I want to get the RGB value of the top/left pixel (0;0) of the whole x11 display.

what I've got so far:

XColor c;
Display *d = XOpenDisplay((char *) NULL);

XImage *image;
image = XGetImage (d, RootWindow (d, DefaultScreen (d)), x, y, 1, 1, AllPlanes, XYPixmap);
c->pixel = XGetPixel (image, 0, 0);
XFree (image);
XQueryColor (d, DefaultColormap(d, DefaultScreen (d)), c);
cout << c.red << " " << c.green << " " << c.blue << "\n";

but I need those values to be 0..255 or (0.00)..(1.00), while they look like 0..57825, which is no format I recognize.

also, copying the whole screen just to get one pixel is very slow. as this will be used in a speed-critical environment, I'd appreciate if someone knows a more performant way to do this. Maybe using XGetSubImage of a 1x1 size, but I'm very bad at x11 development and don't know how to implement that.

what shall I do?

  • sure, that's what I'm doing right now, but it's giving me creeps, because a) I don't know why it works, b) I don't know how reliable it is and c) It's still slow (time says "cpu 0,054 total" for a single pixel!).
    – nonchip
    Jul 8, 2013 at 3:03
  • Actually, according to this, it should just be uninitialized junk values. Use some basic bit wise operators on the long returned by XGetPixel and you should be set. Jul 8, 2013 at 3:04
  • Screen caps are inherently slow. If there is any other way to get what you want, use that instead of a screen capture. Jul 8, 2013 at 3:04
  • the only other way to get what I want would require getting a randomized runtime memory offset and messing around in foreign processes running through wine. so, basically, I think using that one pixel is still faster. XGetSubImage would be faster (effectively screencapping only the pixel I need), but dunno how.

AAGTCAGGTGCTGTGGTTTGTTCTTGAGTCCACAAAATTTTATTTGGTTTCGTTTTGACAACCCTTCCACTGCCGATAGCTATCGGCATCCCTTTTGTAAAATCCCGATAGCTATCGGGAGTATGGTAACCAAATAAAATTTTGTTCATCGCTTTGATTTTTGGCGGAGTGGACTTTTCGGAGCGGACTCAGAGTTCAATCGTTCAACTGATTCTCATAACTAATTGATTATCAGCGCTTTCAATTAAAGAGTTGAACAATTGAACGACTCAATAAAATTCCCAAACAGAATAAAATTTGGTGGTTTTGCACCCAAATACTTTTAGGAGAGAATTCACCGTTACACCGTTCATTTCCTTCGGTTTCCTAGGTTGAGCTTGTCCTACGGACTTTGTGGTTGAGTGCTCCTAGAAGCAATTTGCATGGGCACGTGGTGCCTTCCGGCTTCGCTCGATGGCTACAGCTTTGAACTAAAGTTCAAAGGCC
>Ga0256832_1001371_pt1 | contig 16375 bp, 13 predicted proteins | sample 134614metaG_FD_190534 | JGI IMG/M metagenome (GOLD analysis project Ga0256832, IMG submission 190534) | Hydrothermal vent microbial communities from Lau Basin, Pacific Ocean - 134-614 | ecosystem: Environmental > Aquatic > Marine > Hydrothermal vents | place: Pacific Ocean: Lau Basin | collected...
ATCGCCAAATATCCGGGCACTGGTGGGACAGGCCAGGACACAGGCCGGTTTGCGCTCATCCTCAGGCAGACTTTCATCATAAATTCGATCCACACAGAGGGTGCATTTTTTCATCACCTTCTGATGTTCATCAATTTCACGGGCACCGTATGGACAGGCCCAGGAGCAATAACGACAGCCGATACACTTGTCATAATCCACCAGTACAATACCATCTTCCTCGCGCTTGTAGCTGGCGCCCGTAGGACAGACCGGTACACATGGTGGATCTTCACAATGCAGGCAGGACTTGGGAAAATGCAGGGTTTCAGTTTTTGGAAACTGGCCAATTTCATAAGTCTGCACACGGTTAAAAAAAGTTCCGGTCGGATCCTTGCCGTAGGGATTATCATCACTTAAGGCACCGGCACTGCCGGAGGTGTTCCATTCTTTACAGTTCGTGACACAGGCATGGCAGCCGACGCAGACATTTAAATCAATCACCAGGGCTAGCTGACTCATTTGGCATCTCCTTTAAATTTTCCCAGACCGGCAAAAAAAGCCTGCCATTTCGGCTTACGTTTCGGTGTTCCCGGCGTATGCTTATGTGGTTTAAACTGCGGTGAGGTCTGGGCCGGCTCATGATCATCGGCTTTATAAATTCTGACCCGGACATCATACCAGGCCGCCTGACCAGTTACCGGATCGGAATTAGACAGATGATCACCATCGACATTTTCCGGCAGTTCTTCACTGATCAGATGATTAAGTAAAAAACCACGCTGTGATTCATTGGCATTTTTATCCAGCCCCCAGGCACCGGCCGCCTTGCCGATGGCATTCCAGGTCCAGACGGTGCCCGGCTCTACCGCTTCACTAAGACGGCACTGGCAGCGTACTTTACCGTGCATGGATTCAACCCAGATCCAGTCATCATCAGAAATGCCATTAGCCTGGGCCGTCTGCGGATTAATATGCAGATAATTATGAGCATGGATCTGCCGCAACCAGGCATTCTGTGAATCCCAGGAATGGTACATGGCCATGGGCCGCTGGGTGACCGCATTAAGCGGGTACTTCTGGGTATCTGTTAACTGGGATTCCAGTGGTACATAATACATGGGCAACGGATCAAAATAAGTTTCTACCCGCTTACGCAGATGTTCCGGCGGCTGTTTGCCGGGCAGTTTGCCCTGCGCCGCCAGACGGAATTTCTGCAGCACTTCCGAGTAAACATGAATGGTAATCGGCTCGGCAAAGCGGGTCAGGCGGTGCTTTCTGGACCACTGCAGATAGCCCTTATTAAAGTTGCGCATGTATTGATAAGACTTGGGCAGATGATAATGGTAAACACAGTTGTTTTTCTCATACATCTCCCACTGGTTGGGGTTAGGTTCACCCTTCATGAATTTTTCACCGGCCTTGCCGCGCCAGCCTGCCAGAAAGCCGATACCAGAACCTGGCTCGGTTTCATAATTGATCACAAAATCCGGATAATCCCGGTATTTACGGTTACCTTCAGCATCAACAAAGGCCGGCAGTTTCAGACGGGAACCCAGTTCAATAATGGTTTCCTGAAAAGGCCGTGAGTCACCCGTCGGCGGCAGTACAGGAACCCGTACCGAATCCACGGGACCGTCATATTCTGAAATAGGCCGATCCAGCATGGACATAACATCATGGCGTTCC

– nonchip
    Jul 8, 2013 at 3:07
  • Use a toolkit like Qt or Gtk... It is much simpler.... Jul 8, 2013 at 4:57

2 Answers 2


I took your code and got it to compile. The values printed (scaled to 0-255) give me the same values as I set to the desktop background image.

#include <iostream>
#include <X11/Xlib.h>
#include <X11/Xutil.h>

using namespace std;

int main(int, char**)
    XColor c;
    Display *d = XOpenDisplay((char *) NULL);

    int x=0;  // Pixel x 
    int y=0;  // Pixel y

    XImage *image;
    image = XGetImage (d, XRootWindow (d, XDefaultScreen (d)), x, y, 1, 1, AllPlanes, XYPixmap);
    c.pixel = XGetPixel (image, 0, 0);
    XFree (image);
    XQueryColor (d, XDefaultColormap(d, XDefaultScreen (d)), &c);
    cout << c.red/256 << " " << c.green/256 << " " << c.blue/256 << "\n";

    return 0;
  • Your code doesn't compile for me. I needed to add an X before some functions: XRootWindow, XDefaultScreen and XDefaultColormap.
    – Rakete1111
    May 7, 2017 at 7:59

From the XColor(3) man page:

The red, green, and blue values are always in the range 0 to 65535 inclusive, independent of the number of bits actually used in the display hardware. The server scales these values down to the range used by the hardware. Black is represented by (0,0,0), and white is represented by (65535,65535,65535). In some functions, the flags member controls which of the red, green, and blue members is used and can be the inclusive OR of zero or more of DoRed, DoGreen, and DoBlue.

So you must scale these values to whatever range you want.

  • actually I tried that (because it's the nearest value making some sense), but it's more inaccurate compared to 57825 :-(
    – nonchip
    Jul 8, 2013 at 3:10

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